NEW YORK (Reuters) - While Bank of America Corp BAC.N Chairman and Chief Executive Brian Moynihan has been working to end legal problems, he has also been quietly retooling the bank for a post-crisis world.
He has taken more direct control over the bank’s retail business and shifted executives into new positions, sources familiar with the matter said. He has ordered officials at every level of the bank to think harder about how to sell more products to existing customers, a practice that many banks have tried but few have successfully executed.
Moynihan has also helped reshape the board, and his sway with directors only increased when he became chairman earlier this month, the sources said.
The broad changes that he has made signal that he is planning to remain at the bank for the long haul, a minimum of five years, they said.
Some investors have speculated that once Moynihan, a lawyer by training, was done with legal settlements linked to the 2008-2009 housing and financial crisis, he would head for the exits.
Sources at the bank said that notion was false. Key investors fully support Moynihan as well.
“Brian has done a superb job of taking the B of A back to basics and clearing up the problems from the past,” Warren Buffett, chairman and CEO of Berkshire Hathaway Inc BRKa.N, wrote in an email to Reuters. “He is exactly the right CEO to move the company forward and has the ingredients in place to do so.” Berkshire Hathaway owns Bank of America preferred stock and warrants to buy 700 million common shares.
Some media outlets have speculated that when Moynihan does leave, Tom Montag, chief operating officer, will be in pole position to take the CEO spot. The sources at the bank dismissed that speculation, noting that Montag, 57, is older than Moynihan, 55, and that Moynihan is inclined to groom younger successors.
Results the bank posted on Wednesday underscore how much work Moynihan still has to do. The bank posted a $70 million loss for common shareholders, after setting aside an extra $5.6 billion to cover a settlement with the Department of Justice over shoddy bond mortgage underwriting.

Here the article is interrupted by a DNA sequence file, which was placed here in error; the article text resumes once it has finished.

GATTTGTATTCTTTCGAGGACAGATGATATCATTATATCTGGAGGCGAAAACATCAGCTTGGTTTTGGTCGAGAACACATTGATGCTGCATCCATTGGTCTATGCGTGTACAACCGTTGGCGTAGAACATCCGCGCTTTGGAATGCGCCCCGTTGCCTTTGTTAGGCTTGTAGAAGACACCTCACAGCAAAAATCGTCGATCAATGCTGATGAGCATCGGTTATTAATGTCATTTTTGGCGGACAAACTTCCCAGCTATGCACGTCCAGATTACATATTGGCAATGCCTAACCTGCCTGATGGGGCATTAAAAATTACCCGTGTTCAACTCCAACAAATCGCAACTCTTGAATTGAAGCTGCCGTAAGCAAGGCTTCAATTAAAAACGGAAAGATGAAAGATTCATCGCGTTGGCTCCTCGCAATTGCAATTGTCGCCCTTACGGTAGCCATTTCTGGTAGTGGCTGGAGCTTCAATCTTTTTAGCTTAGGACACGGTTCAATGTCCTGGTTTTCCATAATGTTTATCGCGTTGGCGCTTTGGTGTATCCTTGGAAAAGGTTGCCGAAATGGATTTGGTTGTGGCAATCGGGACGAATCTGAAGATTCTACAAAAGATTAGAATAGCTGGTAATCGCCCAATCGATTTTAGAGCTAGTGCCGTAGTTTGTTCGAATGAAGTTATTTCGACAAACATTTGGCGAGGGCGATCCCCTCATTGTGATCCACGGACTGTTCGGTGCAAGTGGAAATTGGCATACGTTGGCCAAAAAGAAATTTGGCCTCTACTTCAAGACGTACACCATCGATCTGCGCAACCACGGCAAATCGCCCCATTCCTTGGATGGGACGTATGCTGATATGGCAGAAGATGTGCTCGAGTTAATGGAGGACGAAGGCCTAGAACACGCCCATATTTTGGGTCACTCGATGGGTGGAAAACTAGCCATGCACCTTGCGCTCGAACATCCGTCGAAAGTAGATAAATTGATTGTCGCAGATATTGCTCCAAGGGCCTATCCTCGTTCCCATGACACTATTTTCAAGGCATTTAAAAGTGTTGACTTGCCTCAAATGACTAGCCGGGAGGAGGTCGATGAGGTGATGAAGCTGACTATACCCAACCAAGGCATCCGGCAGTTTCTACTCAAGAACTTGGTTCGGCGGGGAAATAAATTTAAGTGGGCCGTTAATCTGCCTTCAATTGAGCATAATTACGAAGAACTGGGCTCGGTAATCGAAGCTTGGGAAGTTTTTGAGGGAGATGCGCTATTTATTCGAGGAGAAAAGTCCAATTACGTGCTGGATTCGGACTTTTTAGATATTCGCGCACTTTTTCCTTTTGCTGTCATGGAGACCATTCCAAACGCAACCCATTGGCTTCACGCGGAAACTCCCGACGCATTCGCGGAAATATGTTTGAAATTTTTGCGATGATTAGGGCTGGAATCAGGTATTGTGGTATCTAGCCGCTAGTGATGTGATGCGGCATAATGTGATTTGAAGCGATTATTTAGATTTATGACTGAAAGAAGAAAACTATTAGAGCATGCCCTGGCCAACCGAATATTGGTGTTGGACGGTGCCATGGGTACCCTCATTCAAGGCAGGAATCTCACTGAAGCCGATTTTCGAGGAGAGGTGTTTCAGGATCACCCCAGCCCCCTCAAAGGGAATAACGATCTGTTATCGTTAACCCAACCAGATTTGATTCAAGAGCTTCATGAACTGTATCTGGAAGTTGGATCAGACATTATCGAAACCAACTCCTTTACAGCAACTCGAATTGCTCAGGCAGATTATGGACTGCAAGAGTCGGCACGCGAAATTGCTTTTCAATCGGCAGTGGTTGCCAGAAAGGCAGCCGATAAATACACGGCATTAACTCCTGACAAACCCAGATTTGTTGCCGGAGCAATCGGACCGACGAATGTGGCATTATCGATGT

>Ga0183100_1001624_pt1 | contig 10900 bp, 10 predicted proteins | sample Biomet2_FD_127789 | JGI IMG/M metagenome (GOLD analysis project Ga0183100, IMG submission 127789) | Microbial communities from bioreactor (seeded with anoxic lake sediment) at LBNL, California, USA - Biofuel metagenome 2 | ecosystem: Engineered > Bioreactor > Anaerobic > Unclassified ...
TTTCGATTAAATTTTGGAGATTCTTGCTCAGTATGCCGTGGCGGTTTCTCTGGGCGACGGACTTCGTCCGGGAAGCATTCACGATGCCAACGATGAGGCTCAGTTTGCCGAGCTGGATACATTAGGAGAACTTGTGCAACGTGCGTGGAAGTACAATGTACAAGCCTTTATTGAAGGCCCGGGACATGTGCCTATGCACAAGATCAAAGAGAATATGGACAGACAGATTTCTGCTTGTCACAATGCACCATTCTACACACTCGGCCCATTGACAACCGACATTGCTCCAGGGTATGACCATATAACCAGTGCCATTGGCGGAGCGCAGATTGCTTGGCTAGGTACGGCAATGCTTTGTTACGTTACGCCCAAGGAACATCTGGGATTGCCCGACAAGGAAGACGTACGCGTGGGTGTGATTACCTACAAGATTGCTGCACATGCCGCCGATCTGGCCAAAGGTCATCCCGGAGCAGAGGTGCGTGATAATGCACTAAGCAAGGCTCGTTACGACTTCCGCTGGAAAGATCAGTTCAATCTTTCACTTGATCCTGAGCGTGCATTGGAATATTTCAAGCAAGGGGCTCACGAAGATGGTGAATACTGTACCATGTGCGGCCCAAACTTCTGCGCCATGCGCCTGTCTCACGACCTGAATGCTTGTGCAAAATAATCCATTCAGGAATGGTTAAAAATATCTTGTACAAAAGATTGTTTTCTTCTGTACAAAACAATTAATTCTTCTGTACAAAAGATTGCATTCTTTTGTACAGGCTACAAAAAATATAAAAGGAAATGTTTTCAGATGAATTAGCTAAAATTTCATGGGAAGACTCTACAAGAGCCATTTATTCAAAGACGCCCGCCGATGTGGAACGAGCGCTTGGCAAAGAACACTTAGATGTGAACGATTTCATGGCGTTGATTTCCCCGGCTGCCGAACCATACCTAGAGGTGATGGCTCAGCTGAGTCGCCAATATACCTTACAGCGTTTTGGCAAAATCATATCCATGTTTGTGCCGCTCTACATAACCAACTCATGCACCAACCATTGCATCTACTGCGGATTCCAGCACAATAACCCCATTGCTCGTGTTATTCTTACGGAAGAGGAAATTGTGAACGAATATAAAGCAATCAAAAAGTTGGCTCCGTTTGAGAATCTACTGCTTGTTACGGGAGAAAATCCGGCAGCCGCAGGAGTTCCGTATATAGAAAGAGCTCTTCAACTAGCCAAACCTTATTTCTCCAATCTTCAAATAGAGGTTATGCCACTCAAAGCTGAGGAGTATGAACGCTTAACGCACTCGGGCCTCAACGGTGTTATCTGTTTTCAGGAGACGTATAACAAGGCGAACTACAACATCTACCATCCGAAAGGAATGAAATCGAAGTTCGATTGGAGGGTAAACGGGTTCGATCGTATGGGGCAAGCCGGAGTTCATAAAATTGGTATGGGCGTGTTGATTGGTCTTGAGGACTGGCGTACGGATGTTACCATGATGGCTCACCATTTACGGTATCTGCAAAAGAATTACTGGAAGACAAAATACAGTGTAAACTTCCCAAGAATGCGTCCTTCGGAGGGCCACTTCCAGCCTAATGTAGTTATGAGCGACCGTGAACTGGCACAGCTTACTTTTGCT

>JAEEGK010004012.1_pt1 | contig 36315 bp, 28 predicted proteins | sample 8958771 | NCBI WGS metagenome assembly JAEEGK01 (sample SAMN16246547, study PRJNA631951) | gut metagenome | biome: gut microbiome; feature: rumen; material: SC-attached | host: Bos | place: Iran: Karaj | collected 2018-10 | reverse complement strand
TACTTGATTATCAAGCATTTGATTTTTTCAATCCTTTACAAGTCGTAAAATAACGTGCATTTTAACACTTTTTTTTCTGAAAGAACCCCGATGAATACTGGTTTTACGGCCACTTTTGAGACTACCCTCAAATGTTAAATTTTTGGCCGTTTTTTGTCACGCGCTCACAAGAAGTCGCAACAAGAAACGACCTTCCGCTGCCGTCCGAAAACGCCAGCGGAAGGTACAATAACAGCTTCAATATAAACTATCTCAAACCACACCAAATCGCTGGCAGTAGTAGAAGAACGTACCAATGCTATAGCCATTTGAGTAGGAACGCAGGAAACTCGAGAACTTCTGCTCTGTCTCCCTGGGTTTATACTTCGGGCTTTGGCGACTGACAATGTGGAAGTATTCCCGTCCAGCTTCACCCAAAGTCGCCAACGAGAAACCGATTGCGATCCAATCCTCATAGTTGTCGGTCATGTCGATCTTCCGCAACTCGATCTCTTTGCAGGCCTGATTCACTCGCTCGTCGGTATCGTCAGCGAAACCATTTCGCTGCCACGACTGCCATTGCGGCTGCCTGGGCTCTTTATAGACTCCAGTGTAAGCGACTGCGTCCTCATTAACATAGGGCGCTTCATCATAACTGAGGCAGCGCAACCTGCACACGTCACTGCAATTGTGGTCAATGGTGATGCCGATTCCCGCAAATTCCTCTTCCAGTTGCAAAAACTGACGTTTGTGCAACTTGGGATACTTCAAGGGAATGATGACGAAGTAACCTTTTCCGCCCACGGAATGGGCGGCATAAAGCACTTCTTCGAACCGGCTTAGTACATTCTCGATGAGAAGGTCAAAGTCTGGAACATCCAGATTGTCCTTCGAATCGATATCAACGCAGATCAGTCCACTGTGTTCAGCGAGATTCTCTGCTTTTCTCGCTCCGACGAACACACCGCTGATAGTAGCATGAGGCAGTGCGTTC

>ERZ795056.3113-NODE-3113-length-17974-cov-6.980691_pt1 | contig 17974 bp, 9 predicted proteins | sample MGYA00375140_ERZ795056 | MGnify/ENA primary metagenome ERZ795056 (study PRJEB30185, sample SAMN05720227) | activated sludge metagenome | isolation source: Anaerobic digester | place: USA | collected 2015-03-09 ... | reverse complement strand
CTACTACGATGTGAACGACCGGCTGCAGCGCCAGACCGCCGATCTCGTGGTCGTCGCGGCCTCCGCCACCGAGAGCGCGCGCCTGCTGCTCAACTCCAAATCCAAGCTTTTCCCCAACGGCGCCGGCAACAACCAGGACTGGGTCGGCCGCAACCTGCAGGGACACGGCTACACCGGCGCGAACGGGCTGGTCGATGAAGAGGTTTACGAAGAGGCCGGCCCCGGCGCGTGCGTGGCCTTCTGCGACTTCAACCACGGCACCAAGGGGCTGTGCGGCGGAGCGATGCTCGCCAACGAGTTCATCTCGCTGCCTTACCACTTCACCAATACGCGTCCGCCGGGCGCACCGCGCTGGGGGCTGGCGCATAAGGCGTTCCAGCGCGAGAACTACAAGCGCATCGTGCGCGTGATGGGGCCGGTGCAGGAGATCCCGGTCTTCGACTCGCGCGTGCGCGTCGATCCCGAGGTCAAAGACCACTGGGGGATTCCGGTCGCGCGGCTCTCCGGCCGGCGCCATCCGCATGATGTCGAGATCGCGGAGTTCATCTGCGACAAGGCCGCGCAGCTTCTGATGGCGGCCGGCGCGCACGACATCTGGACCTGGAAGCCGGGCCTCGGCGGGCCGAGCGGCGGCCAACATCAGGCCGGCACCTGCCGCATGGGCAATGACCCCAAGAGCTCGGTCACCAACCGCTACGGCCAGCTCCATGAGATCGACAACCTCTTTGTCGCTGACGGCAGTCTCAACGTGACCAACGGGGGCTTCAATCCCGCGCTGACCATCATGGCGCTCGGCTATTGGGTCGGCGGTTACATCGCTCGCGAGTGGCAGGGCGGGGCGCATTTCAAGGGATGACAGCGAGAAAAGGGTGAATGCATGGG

That settlement is only the latest in a string: since 2010, Bank of America has agreed to pay more than $70 billion to resolve legal disputes and buy back bad mortgages linked to the financial crisis. The bank’s total tally of settlements seems to rise every quarter, to the chagrin of investors.
While the bank is hopeful that the worst of the settlements is behind it, its latest results show that its challenges extend beyond legal costs. Its revenue is stagnant, having hovered around $21 billion per quarter since 2012.
Moynihan is trying to boost the top line by selling more products to existing customers. The bank is pitching credit cards and home equity loans to its checking account holders, and is talking to its corporate borrowers about treasury and retirement-planning services.
These are standard moves for the head of a retail bank, but Bank of America is trying to take them a little further. In early October, it began offering a rewards program nationally to customers who do more business with the bank. Some of the perks include discounted rates on mortgages and home equity loans and greater benefits on credit cards. That program was launched in a few markets in June in a pilot program.
To help ensure that his strategy is being properly implemented, Moynihan began directly overseeing retail banking - Bank of America’s biggest profit engine - earlier this year.
The heads of the retail banking group, Dean Athanasia and Thong Nguyen, had been reporting to David Darnell, a co-chief operating officer who oversaw all retail-facing businesses. In August, the bank said Darnell was becoming a vice chairman, and Athanasia and Nguyen, would instead report directly to the CEO.
Athanasia is co-leading the retail bank from Boston, a change for a group that had long been based in Charlotte, where Nguyen works.
Moynihan sees younger executives like Athanasia and Nguyen as among his possible successors, sources said, although there is no front-runner for that role.
Moynihan worked with Athanasia and Nguyen at FleetBoston, which Bank of America bought in 2004. Other FleetBoston executives have also been given top roles, including Terry Laughlin, who was chief risk officer until his appointment as president of strategic initiatives in April; Anne Finucane, the global chief strategy and marketing officer; and Christine Katziff, the bank’s chief auditor.
While Moynihan has reshaped the executive ranks, he has also helped shape the board: Eight of the 14 current directors, including Moynihan, have joined since he became CEO in 2010. A ninth, Charles Gifford, was chairman and chief executive of FleetBoston.
Reporting by Peter Rudegeair, Editing by Dan Wilchins and Ross Colvin